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Superintendent Has Westchester CC Ready for Senior Players Championship


A rainy spring followed by a very hot and humid July were not exactly what GCSAA Certified Golf Course Superintendent Joe Alonzi was hoping for when he re-grassed the mostly Poa annua greens with A1/A4 bentgrass at Westchester Country Club in October.

"It's been challenging," said Alonzi, a 36-year GCSAA member who has been at Westchester the last 20 years. "This spring was excessively wet. It seemed like it rained every day. Then it got hot and humid beginning in July, and it stayed hot and humid all month. It started raining again in August. We've been nursing (the greens) along and if it will stop raining we should be able to get speeds up."

Alonzi is preparing Westchester for the Champions Tour's fifth and final major of the year, the Constellation Energy Senior Players Championship, August 18-21, in Rye, N.Y.

"I could not think of a better golf course superintendent than Joe Alonzi to manage through a difficult summer and still produce quality tournament playing conditions," said GCSAA member Jay Sporl, PGA Tour competitions agronomist. "The Champions Tour players are well aware of Joe's vast tournament skills and look forward to this very special reunion."

Alonzi has added five new tees stretching the course past 7,000 yards and completed a substantial tree removal program to aid the recent bentgrass project with improved air flow and additional direct sunlight. The 3-inch rough, a blend of Kentucky bluegrass, ryegrass and fescue, has responded well to the recent rain and is thick. The greens are mowed at .110 inch, rolling smooth, and should firm up as the course dries out.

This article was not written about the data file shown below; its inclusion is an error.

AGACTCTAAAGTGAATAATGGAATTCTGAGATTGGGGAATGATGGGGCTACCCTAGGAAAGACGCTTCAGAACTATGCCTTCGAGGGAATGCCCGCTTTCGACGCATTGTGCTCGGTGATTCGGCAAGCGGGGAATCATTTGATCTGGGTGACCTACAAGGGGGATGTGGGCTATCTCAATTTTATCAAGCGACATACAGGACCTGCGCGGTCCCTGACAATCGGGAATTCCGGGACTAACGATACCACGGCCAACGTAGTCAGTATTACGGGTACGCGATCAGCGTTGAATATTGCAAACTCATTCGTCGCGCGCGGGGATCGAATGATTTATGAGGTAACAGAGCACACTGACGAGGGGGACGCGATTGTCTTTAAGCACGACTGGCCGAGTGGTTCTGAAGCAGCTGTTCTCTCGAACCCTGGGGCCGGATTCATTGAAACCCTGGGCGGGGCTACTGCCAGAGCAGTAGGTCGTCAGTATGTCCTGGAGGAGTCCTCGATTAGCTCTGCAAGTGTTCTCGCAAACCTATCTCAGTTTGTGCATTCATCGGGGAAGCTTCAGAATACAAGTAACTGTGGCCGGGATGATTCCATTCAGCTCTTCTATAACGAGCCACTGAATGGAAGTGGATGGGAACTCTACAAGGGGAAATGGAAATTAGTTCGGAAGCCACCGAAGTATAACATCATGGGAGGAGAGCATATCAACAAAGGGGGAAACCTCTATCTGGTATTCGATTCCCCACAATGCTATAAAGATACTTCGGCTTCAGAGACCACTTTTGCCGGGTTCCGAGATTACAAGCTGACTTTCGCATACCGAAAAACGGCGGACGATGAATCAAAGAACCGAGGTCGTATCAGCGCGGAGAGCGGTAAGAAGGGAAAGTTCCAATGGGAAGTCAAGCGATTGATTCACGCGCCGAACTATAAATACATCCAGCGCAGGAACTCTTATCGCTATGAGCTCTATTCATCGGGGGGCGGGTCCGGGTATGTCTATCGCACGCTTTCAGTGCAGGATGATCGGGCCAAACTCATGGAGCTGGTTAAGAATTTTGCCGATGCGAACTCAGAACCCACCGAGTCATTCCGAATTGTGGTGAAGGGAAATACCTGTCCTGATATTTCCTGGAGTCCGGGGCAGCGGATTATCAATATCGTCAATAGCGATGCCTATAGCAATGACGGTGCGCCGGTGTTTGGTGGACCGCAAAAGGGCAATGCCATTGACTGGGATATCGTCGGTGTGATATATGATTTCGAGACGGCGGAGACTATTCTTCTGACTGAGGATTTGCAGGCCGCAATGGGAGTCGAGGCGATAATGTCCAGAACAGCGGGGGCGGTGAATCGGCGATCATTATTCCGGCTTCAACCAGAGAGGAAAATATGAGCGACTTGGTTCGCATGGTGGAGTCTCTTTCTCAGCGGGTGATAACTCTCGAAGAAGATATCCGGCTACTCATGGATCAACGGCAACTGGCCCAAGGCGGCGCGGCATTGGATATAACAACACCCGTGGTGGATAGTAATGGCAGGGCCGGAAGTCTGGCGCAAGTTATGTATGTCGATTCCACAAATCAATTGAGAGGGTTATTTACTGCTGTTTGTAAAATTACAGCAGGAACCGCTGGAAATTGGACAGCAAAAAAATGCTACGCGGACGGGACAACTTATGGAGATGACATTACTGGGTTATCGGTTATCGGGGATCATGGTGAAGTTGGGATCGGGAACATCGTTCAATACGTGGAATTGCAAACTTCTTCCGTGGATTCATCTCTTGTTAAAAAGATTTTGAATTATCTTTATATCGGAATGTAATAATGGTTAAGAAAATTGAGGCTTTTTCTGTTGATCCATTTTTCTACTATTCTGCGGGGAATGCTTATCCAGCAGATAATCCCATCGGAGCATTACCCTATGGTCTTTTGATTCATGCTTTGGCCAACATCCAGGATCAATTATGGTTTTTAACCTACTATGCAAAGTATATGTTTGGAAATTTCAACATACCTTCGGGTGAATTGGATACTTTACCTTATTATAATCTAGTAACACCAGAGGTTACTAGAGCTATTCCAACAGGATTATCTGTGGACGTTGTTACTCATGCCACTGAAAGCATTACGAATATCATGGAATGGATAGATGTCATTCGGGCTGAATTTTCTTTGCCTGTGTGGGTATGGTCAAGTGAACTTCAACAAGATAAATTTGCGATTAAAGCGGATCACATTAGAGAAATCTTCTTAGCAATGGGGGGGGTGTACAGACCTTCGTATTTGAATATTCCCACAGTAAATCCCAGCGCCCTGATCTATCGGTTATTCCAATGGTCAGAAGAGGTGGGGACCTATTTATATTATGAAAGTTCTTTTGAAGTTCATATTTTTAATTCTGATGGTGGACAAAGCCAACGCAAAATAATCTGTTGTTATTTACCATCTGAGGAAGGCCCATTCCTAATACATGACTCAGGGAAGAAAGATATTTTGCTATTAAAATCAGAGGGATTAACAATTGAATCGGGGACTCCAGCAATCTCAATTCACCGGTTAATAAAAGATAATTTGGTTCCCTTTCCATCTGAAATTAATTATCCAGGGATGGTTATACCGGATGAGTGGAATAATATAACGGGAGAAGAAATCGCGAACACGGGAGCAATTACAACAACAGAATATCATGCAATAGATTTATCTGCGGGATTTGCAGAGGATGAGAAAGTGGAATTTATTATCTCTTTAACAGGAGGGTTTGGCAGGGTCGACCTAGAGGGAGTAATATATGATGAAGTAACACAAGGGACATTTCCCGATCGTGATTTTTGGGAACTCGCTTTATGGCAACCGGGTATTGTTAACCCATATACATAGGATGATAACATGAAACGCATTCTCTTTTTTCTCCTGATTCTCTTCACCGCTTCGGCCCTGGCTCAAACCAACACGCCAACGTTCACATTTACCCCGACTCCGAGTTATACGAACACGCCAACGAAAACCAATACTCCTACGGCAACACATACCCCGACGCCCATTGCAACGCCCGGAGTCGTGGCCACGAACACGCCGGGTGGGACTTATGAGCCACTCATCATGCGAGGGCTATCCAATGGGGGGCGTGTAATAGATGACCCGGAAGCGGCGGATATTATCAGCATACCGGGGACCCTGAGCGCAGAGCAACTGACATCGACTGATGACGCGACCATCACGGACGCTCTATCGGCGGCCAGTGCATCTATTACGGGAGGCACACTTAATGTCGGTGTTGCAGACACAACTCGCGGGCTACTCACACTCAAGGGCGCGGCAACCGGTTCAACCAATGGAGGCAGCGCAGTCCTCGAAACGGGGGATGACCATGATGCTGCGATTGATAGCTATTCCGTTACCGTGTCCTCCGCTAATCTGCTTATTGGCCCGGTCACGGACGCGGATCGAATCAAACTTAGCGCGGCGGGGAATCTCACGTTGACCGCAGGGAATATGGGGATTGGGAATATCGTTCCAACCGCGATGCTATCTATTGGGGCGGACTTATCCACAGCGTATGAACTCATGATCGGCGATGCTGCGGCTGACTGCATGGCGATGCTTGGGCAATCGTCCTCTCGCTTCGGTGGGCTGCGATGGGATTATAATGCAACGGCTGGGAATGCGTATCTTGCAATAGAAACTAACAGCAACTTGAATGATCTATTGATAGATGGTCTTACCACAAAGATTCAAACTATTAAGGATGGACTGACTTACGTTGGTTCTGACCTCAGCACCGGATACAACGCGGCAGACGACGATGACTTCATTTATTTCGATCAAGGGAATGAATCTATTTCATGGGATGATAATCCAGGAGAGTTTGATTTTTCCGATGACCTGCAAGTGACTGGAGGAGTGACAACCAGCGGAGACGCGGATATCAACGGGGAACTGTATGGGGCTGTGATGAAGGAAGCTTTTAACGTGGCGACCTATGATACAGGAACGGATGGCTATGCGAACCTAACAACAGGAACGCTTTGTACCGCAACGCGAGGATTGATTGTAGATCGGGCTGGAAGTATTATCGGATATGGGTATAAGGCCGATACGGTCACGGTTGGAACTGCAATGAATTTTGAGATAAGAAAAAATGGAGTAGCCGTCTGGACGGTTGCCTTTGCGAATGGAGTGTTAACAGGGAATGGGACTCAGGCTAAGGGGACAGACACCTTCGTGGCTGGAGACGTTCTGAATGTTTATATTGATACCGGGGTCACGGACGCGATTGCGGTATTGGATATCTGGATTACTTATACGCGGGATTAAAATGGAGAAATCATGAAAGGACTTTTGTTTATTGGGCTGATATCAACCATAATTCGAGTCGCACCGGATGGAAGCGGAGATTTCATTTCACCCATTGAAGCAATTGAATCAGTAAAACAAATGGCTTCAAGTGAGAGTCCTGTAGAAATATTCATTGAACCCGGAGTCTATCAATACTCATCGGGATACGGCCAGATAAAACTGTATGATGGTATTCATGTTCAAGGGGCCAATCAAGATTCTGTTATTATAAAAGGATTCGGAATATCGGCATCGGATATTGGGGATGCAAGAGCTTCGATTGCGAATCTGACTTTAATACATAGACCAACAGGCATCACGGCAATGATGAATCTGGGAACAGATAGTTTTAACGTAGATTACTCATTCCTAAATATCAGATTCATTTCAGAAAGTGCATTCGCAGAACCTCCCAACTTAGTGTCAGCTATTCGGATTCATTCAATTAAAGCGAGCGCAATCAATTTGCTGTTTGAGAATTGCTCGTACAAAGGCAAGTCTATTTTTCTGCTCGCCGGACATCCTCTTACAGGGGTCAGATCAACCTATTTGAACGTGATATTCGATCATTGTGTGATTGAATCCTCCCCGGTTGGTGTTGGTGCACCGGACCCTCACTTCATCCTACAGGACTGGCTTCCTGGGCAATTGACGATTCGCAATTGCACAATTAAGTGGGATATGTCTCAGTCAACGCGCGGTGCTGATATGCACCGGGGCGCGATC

Alonzi holds an associate's degree in electrical engineering from the RCA Institute in New York and a turf management certificate from Rutgers University. He hosted the last 16 Barclays that the PGA Tour held at Westchester from 1964-2007. His staff of 53 will be assisted by 20 volunteers tournament week, a group made up of nearby superintendents, assistant superintendents, interns, turfgrass students, and industry vendors.

Alonzi has Westchester certified as an Audubon Cooperative Sanctuary by implementing and documenting environmental management practices in the areas of environmental planning, wildlife and habitat management, chemical use reduction and safety, water conservation, water quality management, and outreach and education.

He was honored along with his brother and their two sons in June 2006 by the Metropolitan Golf Writers Association with its annual Family of the Year Award. His brother Robert Alonzi, CGCS, is a retired superintendent, and Bob's son Robert Jr. is the GCSAA Class A superintendent at Fenway Golf Club in Scarsdale, N.Y. Joe's son Chris Alonzi is the superintendent at Elmwood Country Club in White Plains, N.Y. They are the only course maintenance professionals to receive the award in the association's 48-year history.

The above report is courtesy of the Golf Course Superintendents Association of America. For more information, visit www.gcsaa.org.